Our shoes are the ultimate expression of what drives us forward as a business: to support healthy development by making quality products that won’t let children down until they grow; to learn everything we can about foot health and how it contributes to the growing body; to continually improve, lead and contribute so more people, not just our customers benefit from our business.
In our #Find15 series, we are sharing the actions we take, both small and large to innovate and improve to protect our little one’s futures. And within this series, we are also making suggestions to our followers and customers on the small changes they can introduce to their everyday lives to contribute to protecting their children’s future. Together we aim to incorporate 15 new behaviours this year, that will positively protect the future for this generation of children.
In our first blog we looked at actions we are taking towards improving sustainable behaviours and this month we are looking at child health.
Regular exercise also supports emotional development. It helps to reduce feelings of stress and anxiety and can help children to feel better about themselves. It improves the flow of blood to all parts of the body, including the brain, whilst also boosting the immune systems. This is why we support The Daily Mile initiative, which encourages children while at school and at home to head outside into the fresh air to get their heart pumping more quickly for 15 minutes every day. This is the inspiration behind our #Find15 series.
Lastly, in 2016, we carried out research with over 600 children aged 7-11 years to identify how they felt about physical exercise and sport. It was encouraging to find that 86% of the children believed exercise is important, 73% of the girls and 80% of the boys enjoy sport and exercise because ‘It’s fun’ and 65% of the children wanted to do more exercise with their parents. So here’s some inspiration for getting active together as a family this May half-term.
1 . For younger, toddling children, it can be a challenge to keep up with them at the best of times! While they charge about and explore everything, they are firing all their senses and helping their body to develop. Use ‘deliberate play’ techniques to get the most benefit from physical activity. Give your toddler targets while playing – find something yellow across the garden, touch green, purple and red targets in a particular order, walk in a straight line between two obstacles or balance on a low step for the count of five.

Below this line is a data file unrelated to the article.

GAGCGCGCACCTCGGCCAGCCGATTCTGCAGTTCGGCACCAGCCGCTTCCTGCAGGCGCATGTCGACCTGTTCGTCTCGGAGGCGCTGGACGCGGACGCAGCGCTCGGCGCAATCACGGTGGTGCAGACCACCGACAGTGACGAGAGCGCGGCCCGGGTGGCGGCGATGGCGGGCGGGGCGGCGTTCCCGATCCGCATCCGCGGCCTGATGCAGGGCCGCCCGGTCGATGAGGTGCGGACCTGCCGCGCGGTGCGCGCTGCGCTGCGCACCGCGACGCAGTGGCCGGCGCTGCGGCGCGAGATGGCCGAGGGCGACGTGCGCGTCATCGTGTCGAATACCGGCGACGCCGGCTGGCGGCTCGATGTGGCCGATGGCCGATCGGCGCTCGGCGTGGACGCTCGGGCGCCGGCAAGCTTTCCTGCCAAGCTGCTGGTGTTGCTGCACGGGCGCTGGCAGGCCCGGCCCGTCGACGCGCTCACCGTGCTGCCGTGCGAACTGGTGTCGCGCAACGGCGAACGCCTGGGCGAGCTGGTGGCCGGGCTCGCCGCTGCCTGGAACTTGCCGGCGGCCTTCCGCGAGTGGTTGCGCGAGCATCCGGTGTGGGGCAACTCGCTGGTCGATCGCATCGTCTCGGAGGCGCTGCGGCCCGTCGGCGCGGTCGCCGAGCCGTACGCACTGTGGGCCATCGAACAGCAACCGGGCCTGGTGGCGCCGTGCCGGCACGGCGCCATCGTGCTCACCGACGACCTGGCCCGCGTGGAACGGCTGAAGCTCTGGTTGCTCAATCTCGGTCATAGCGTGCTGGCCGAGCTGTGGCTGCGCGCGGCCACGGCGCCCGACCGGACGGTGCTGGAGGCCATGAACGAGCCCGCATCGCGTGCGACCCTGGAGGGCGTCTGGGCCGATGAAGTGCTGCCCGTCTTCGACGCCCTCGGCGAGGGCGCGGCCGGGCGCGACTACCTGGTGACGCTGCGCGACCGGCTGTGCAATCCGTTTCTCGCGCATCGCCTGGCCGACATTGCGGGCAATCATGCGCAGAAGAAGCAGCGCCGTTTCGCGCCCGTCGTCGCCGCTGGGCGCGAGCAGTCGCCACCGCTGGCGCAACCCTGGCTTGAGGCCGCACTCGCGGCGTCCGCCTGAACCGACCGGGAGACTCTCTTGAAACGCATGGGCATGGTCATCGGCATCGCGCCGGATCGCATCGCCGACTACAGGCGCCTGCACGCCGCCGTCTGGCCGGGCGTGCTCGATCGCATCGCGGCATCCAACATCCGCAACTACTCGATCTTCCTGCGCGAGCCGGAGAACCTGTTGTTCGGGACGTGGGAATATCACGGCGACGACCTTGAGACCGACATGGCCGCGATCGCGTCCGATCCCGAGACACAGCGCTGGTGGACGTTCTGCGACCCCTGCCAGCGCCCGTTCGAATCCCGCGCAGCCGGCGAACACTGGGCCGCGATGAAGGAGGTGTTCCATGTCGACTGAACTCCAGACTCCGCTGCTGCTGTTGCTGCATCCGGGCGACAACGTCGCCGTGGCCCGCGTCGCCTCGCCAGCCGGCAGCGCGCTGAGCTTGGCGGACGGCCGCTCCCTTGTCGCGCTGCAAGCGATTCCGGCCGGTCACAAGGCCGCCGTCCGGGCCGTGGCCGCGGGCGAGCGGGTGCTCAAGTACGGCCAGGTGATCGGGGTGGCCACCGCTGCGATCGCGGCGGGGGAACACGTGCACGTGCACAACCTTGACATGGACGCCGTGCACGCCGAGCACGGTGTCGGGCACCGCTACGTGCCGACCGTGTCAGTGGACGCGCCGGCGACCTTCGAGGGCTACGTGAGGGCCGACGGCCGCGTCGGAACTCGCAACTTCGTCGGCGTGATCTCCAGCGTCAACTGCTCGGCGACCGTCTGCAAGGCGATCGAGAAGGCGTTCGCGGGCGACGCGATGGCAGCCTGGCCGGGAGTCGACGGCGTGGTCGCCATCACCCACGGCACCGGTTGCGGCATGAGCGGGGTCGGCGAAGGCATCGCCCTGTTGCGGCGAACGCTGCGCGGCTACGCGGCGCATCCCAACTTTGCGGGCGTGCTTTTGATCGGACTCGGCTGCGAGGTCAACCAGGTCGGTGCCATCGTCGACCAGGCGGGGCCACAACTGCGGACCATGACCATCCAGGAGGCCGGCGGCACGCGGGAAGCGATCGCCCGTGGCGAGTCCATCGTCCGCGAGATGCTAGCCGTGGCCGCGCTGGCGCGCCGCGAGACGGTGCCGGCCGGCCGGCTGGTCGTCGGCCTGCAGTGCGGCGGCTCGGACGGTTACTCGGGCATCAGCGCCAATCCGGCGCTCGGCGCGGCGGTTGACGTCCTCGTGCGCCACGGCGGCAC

2. Take an active 15 minute break every day. To get the most benefit, aim to feel out of breath for most of the time and to feel your heart beating faster than usual. Target an activity or destination and keep a record of how fast or how long you managed to do it and try to beat your target the next day. Set a timer on your phone - this will help little ones to stay motivated as they see the stopwatch ticking away.
3. Set a nature hunt for children to tick off items they find while walking. An easy method is to split the alphabet and find things relating to each letter. Over four days, set out to find six or seven items relating to the letters of the alphabet you have targeted for the day.
4. If you are heading away in a long car journey with young children strapped into car seats for a length of time, these stretching exercises have been devised by biomechanics experts to mobilise joints that have been cooped up, loosen muscles and nerves and increase blood flow. This short routine takes less than five minutes, is simple and easy to follow: Repeat each stretch six times.
5. When a child limits movement, it can affect muscles, joints and posture and become a pre-cursor for problems as the child gets older. Children can get themselves into awful positions when they play on gadgets and this can put a huge amount of stress and pressure on their joints and ligaments, which can also cause muscle spasms. It’s important for growing children not to stay static for too long, so while playing on gadgets encourage them to change positions every 10 to 15 minutes.
Visit our Keep Moving hub for more ideas and activities to keep your youngster moving >